The Pool Guy
October 4, 2010
Recently I have put my mind to acknowledging miracles and looking for them in every day life. The average reader will assume I’m doing this because I’m prone to believe in miracles and they would be wrong. I look for them because I’m prone not believe in them. It’s sort of like how I read as many scientific journal articles that mention missing links because I don’t believe in them. I’m hoping they prove me wrong, and I’m rooting for them just the same.
Part of how I will identify miracles, as opposed to just freak accidents, is to pray with specified complexity. If I ask God for a donut, I might be offered a donut by a colleague and wonder if it was a coincidence or a miracle, but if I pray that I get a custard filled chocolate glazed donut from a stranger in need of my help, the details go to rule out a happy accident. It still isn’t empirical evidence, but it helps assuage my skepticism. Anything that takes my skepticism down a notch is always a good thing because I’m got enough for two people, even if those two people were David Hume.
So my pool guy rings me at the back door. He never rings me at the back door. He hands me a pool thermostat trigger thingy and says, “I’ve had this part in my glove box for 8 months. Your heater went out, and given I had the part, I just tried to pop it in and it’s working fine.”
I’ve had my pool guy for seven years, and we’re good enough friends, but our conversation almost never goes to religion. That shows how crappy of a Christian I am, I suppose, but it gives me the credibility to say that he’s not one of those spooky kinds of guys. He’s looking down at my back door, looking for the right words to say, “God told me not to charge you for the thermostat trigger.”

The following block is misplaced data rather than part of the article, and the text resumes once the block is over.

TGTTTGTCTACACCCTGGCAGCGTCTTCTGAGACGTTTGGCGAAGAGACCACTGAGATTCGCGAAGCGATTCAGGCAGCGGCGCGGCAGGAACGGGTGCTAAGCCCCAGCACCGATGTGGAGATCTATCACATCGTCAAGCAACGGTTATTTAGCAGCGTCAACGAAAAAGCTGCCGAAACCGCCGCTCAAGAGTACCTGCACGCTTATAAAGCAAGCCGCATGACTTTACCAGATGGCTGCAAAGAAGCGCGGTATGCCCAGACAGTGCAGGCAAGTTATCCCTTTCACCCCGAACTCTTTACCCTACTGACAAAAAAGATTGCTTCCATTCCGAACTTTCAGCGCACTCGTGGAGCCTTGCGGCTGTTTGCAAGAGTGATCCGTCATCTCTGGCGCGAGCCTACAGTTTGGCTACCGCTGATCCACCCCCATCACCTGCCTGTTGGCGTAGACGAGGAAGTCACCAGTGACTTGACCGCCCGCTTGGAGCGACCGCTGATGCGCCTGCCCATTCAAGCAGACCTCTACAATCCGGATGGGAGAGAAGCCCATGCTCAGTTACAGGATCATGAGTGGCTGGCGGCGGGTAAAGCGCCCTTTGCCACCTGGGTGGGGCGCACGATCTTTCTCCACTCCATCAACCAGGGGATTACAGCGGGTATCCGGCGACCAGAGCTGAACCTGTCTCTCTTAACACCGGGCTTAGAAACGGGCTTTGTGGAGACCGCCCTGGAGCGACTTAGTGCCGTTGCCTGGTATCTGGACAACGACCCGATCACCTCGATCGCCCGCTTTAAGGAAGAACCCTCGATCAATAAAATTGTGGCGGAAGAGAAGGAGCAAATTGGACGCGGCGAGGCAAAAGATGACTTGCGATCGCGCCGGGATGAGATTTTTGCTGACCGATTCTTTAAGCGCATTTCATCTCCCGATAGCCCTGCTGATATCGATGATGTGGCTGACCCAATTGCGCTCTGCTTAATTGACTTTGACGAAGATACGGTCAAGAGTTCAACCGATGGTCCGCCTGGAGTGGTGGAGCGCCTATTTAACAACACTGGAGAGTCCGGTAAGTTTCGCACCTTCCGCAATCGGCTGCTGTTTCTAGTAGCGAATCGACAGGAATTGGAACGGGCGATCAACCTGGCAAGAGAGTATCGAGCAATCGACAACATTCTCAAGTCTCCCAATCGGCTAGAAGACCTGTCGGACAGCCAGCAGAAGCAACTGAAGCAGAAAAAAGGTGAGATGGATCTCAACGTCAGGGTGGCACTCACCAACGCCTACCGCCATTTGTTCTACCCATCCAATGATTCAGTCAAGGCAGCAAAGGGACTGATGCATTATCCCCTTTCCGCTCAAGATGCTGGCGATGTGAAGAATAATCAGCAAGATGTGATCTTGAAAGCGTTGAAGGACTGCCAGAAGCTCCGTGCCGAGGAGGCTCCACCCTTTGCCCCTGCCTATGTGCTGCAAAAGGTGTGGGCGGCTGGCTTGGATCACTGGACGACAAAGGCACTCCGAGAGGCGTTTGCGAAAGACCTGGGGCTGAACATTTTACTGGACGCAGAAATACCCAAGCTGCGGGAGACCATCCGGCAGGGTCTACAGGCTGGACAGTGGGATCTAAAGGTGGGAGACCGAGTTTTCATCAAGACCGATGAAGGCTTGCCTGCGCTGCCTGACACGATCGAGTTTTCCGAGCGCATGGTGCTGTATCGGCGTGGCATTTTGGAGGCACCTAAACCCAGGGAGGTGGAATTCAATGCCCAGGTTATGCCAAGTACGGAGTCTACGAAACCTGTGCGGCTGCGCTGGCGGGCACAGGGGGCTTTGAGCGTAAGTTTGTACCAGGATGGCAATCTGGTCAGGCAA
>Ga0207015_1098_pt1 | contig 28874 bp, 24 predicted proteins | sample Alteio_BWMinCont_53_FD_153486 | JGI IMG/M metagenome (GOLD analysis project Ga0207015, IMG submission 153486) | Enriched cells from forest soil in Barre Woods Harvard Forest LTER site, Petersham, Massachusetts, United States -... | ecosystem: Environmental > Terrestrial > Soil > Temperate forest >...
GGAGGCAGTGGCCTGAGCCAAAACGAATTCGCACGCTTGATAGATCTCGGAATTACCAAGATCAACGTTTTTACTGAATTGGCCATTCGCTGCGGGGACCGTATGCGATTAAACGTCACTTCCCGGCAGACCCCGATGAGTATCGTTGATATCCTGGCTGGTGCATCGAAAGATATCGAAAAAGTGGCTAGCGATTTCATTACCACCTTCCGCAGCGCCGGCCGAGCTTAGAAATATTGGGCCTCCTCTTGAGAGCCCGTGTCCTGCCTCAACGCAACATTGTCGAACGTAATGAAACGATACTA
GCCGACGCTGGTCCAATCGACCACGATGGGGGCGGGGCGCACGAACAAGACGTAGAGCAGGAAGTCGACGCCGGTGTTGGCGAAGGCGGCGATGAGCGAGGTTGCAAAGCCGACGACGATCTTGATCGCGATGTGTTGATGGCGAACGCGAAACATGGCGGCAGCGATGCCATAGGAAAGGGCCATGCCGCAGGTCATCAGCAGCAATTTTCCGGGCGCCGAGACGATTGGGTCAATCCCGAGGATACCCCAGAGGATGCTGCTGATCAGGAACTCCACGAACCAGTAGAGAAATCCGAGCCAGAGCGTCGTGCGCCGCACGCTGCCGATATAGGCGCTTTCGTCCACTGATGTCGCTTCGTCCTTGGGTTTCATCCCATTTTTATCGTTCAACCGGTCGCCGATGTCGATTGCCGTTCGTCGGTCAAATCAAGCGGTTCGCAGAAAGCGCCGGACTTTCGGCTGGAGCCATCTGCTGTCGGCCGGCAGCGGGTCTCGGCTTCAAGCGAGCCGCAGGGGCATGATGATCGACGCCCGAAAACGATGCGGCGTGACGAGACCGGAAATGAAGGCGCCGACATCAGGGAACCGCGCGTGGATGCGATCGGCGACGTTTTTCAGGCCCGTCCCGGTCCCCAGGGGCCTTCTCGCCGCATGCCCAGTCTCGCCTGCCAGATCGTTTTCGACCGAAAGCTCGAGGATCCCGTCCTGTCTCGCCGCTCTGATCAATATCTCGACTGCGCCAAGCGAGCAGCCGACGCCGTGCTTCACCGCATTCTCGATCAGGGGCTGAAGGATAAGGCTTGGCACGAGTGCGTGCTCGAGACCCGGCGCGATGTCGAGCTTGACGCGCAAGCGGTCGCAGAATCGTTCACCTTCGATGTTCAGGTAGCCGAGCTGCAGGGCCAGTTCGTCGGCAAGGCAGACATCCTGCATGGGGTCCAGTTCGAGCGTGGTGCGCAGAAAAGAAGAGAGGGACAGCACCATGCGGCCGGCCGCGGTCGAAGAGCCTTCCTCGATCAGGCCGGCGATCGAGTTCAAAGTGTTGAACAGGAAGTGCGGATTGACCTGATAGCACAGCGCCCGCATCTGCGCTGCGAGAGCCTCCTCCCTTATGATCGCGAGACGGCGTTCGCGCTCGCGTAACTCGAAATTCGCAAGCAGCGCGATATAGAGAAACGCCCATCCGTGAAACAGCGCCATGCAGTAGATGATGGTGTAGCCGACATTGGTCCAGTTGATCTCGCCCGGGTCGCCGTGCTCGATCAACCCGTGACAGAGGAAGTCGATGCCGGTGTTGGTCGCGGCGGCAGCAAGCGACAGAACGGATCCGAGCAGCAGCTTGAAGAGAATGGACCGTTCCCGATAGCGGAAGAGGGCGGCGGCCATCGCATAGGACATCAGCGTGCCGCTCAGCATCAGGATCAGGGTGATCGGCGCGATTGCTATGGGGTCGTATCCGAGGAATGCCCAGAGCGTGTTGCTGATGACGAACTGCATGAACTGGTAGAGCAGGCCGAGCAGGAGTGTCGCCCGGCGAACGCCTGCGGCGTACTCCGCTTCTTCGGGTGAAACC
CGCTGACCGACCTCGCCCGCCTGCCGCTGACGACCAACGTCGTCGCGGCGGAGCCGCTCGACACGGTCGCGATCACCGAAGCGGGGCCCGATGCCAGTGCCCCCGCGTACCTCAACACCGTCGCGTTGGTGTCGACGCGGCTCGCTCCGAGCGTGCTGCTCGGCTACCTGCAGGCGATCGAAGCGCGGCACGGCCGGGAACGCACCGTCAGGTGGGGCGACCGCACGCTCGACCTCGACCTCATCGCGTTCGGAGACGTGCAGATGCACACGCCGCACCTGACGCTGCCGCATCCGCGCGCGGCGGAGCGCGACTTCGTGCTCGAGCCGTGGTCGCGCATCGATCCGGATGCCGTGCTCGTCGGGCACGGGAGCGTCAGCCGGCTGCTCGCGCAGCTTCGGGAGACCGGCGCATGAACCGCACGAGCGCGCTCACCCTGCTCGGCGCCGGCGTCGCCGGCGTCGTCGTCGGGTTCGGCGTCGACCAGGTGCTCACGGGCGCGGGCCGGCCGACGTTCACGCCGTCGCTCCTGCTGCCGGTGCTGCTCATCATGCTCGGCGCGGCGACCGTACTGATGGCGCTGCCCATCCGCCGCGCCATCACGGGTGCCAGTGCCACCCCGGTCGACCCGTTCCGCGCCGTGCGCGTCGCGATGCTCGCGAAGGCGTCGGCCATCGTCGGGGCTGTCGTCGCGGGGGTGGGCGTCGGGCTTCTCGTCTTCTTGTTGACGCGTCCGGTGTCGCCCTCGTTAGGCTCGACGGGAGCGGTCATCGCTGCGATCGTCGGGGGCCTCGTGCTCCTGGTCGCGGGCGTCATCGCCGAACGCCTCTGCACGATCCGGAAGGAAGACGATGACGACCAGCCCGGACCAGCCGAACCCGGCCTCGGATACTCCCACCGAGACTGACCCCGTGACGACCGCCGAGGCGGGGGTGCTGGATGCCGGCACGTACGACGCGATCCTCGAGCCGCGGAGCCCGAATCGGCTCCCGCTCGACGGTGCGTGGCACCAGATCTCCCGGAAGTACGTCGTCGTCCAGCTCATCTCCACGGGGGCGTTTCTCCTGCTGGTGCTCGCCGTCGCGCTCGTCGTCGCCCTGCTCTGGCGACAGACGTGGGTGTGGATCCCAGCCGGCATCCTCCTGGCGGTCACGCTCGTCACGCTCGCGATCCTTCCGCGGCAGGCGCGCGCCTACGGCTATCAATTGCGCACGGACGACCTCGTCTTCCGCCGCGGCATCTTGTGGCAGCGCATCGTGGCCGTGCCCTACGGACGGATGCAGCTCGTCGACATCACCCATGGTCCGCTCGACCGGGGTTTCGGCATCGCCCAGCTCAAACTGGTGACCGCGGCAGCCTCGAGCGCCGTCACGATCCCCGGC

All of the normal skeptical thoughts came to my mind where I instantly dismiss a supernatural event, credit it to his own guilty feelings, personal manipulation of my own religious experience or who-knows-what. Anything but the reason he gave me, right?
I reached for my wallet, “You don’t have to do this. I can pay, and I’ll credit your good intent as not actually charging me because God doesn’t want you to. This can be a tip.”
The pool guy looked almost angry, “I know, I already ran through every excuse I could and I felt justified in charging you and blowing off God telling me not to charge you. So I was about to charge you and God told me again not to charge you. So I’m not charging you.”
Neither of us would have made the mistake of thinking the pool guy did so out of generosity. And while I was happy to be spared being charged 200 bucks for the part plus my pool guy’s labor fee, it’s not like my life would have ended if he gave me the full bill. Before he left I told him my daughter’s lizard-saving miracle story. I wasn’t sure why I saw two weird miraculous events within two weeks but I thought it was at least my responsibility to share them.
My pool guy left and I didn’t know exactly what to think. I did take my pool guy at his word because I know him to be a normal, average guy who has never shared a supernatural event in seven years of knowing him. Why these two seemingly insignificant events? Why were they both at the pool? Why are these other people communicating with God and I’m just here to watch it happen?
I don’t have any of those answers. I do think that part of why we get mad at the idea of God doing miracles is that He never seems to do them in a rational order like we would want them. God doesn’t perform a miracle where there is the greatest need, or he would be all over Africa, or follow the fire department around saving everyone’s life. He doesn’t do the best thing, because there are better miracles that could be done.
For whatever reason I’m thinking about miracles of late, I can do the Pulp Fiction choice and either see a miracle like Jules or see a freak accident like Vincent. The end of their story arc will tell you that Vince was the none-too-good way to go. I’ll take the $200 bucks and thank God for it, then tell you about it.